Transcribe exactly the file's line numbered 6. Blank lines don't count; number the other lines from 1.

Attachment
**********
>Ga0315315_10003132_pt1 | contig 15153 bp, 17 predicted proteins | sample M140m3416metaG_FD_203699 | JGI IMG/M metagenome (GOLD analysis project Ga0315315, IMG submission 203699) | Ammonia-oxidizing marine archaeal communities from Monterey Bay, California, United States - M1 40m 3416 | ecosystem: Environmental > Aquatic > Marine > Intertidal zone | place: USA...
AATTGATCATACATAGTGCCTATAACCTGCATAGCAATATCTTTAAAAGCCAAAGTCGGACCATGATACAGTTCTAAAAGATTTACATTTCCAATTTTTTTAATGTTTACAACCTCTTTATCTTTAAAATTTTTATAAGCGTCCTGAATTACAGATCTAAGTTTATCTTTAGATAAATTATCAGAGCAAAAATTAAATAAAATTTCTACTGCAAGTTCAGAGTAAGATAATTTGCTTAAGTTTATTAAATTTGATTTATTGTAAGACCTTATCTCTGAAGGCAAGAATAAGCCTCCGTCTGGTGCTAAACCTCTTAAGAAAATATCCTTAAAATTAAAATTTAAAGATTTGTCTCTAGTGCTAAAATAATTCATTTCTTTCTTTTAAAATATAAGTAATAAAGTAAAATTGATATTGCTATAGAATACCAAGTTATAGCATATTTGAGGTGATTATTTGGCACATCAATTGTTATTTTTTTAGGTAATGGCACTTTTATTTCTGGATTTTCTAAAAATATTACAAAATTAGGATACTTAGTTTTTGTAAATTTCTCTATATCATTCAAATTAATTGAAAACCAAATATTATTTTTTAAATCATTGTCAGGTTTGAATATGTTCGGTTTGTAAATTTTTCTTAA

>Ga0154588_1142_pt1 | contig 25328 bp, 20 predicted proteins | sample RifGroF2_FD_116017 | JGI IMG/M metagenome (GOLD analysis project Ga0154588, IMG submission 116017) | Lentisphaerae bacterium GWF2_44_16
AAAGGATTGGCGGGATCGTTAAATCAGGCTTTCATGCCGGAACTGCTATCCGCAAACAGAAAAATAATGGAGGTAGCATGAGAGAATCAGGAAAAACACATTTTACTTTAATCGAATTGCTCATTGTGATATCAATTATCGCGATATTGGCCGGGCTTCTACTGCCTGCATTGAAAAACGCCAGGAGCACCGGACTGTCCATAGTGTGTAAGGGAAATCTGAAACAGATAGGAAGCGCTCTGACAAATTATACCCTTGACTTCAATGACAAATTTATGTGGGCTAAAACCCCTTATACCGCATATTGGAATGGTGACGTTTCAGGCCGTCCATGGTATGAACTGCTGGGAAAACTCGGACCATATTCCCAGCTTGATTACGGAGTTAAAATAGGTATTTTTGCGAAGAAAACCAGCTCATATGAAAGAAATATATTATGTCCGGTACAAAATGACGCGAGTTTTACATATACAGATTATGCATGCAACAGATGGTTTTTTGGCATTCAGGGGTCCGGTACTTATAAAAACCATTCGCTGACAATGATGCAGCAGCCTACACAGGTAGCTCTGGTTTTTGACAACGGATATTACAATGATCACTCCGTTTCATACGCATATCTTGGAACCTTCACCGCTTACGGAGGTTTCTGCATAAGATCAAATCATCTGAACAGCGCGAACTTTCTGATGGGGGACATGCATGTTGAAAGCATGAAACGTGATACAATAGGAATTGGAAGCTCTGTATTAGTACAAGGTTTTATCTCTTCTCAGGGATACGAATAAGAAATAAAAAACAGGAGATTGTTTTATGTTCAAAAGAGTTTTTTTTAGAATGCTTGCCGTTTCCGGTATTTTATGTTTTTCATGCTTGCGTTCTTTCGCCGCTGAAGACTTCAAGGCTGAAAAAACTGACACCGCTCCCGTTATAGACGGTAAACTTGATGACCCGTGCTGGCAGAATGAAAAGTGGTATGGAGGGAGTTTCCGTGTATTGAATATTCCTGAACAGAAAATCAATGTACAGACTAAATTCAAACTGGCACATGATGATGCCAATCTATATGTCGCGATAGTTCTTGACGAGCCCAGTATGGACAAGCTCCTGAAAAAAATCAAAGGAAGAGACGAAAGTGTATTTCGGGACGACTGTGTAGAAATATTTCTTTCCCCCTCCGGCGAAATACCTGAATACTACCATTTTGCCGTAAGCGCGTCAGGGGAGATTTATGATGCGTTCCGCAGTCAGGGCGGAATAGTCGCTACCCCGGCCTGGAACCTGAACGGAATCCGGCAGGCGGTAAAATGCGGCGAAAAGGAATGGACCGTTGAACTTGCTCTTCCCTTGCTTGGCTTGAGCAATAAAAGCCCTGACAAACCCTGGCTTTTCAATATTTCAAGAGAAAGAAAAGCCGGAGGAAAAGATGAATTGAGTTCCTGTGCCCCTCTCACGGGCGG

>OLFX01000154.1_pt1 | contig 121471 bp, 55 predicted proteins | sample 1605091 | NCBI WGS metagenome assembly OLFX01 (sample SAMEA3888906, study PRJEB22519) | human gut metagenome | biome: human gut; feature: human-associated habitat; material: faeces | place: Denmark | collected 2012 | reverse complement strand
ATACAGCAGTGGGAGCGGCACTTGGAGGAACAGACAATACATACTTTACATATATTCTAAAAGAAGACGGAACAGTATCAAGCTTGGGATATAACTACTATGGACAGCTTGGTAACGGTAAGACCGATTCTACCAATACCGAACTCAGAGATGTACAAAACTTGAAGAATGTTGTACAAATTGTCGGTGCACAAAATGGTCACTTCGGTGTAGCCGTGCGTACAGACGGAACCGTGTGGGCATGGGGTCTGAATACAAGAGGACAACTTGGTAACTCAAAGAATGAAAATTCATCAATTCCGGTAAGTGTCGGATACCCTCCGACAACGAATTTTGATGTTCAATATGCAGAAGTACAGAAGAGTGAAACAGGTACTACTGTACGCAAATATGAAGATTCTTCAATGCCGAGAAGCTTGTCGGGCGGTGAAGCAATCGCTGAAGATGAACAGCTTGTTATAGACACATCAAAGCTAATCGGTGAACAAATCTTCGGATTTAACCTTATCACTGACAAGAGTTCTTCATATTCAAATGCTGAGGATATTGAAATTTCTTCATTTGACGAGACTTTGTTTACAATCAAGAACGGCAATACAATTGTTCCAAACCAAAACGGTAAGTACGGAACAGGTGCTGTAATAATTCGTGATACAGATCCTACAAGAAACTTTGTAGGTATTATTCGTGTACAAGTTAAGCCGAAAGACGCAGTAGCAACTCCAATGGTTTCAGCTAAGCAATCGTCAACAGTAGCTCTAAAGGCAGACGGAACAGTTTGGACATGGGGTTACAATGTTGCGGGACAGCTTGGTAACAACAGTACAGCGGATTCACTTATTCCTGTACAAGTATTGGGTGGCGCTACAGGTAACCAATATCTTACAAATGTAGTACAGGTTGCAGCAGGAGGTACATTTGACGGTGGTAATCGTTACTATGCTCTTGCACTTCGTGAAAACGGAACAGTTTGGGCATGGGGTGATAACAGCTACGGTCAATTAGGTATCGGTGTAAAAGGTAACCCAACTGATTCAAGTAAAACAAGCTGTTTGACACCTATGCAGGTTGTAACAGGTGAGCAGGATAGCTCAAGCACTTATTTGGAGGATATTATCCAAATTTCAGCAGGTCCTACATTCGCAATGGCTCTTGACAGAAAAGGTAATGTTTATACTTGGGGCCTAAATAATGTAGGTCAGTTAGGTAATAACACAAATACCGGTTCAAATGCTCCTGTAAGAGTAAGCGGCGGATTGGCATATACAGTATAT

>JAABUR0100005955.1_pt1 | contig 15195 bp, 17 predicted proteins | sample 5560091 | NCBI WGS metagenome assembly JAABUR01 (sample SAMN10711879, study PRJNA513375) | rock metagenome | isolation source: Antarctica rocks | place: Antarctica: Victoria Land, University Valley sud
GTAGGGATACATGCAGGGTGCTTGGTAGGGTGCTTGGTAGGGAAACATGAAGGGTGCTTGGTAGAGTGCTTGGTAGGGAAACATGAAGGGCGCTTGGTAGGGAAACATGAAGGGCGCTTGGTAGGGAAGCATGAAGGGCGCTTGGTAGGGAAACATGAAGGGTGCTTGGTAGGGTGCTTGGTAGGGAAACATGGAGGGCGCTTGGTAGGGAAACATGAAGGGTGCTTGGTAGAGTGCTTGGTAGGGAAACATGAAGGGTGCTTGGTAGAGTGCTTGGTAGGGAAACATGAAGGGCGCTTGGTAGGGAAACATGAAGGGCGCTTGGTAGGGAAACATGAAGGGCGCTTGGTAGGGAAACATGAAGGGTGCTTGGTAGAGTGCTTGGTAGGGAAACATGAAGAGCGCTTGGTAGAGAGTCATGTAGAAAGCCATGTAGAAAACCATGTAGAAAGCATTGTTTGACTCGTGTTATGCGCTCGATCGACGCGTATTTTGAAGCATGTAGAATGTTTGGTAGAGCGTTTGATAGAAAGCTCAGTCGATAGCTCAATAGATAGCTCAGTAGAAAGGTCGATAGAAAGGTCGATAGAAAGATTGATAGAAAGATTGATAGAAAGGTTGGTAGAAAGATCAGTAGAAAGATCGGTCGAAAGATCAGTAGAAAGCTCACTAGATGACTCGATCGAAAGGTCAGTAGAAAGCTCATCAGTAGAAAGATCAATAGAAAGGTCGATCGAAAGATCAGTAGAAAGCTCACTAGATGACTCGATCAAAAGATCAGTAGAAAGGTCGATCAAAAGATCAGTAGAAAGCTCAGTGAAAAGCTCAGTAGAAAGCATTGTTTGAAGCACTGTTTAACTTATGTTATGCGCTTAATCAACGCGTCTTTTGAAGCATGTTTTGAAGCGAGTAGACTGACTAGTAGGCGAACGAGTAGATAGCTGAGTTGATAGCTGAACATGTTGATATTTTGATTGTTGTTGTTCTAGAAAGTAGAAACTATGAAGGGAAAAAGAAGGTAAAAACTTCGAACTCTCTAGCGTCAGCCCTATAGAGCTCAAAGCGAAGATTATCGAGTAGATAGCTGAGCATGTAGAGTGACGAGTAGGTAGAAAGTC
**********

ATACAGCAGTGGGAGCGGCACTTGGAGGAACAGACAATACATACTTTACATATATTCTAAAAGAAGACGGAACAGTATCAAGCTTGGGATATAACTACTATGGACAGCTTGGTAACGGTAAGACCGATTCTACCAATACCGAACTCAGAGATGTACAAAACTTGAAGAATGTTGTACAAATTGTCGGTGCACAAAATGGTCACTTCGGTGTAGCCGTGCGTACAGACGGAACCGTGTGGGCATGGGGTCTGAATACAAGAGGACAACTTGGTAACTCAAAGAATGAAAATTCATCAATTCCGGTAAGTGTCGGATACCCTCCGACAACGAATTTTGATGTTCAATATGCAGAAGTACAGAAGAGTGAAACAGGTACTACTGTACGCAAATATGAAGATTCTTCAATGCCGAGAAGCTTGTCGGGCGGTGAAGCAATCGCTGAAGATGAACAGCTTGTTATAGACACATCAAAGCTAATCGGTGAACAAATCTTCGGATTTAACCTTATCACTGACAAGAGTTCTTCATATTCAAATGCTGAGGATATTGAAATTTCTTCATTTGACGAGACTTTGTTTACAATCAAGAACGGCAATACAATTGTTCCAAACCAAAACGGTAAGTACGGAACAGGTGCTGTAATAATTCGTGATACAGATCCTACAAGAAACTTTGTAGGTATTATTCGTGTACAAGTTAAGCCGAAAGACGCAGTAGCAACTCCAATGGTTTCAGCTAAGCAATCGTCAACAGTAGCTCTAAAGGCAGACGGAACAGTTTGGACATGGGGTTACAATGTTGCGGGACAGCTTGGTAACAACAGTACAGCGGATTCACTTATTCCTGTACAAGTATTGGGTGGCGCTACAGGTAACCAATATCTTACAAATGTAGTACAGGTTGCAGCAGGAGGTACATTTGACGGTGGTAATCGTTACTATGCTCTTGCACTTCGTGAAAACGGAACAGTTTGGGCATGGGGTGATAACAGCTACGGTCAATTAGGTATCGGTGTAAAAGGTAACCCAACTGATTCAAGTAAAACAAGCTGTTTGACACCTATGCAGGTTGTAACAGGTGAGCAGGATAGCTCAAGCACTTATTTGGAGGATATTATCCAAATTTCAGCAGGTCCTACATTCGCAATGGCTCTTGACAGAAAAGGTAATGTTTATACTTGGGGCCTAAATAATGTAGGTCAGTTAGGTAATAACACAAATACCGGTTCAAATGCTCCTGTAAGAGTAAGCGGCGGATTGGCATATACAGTATAT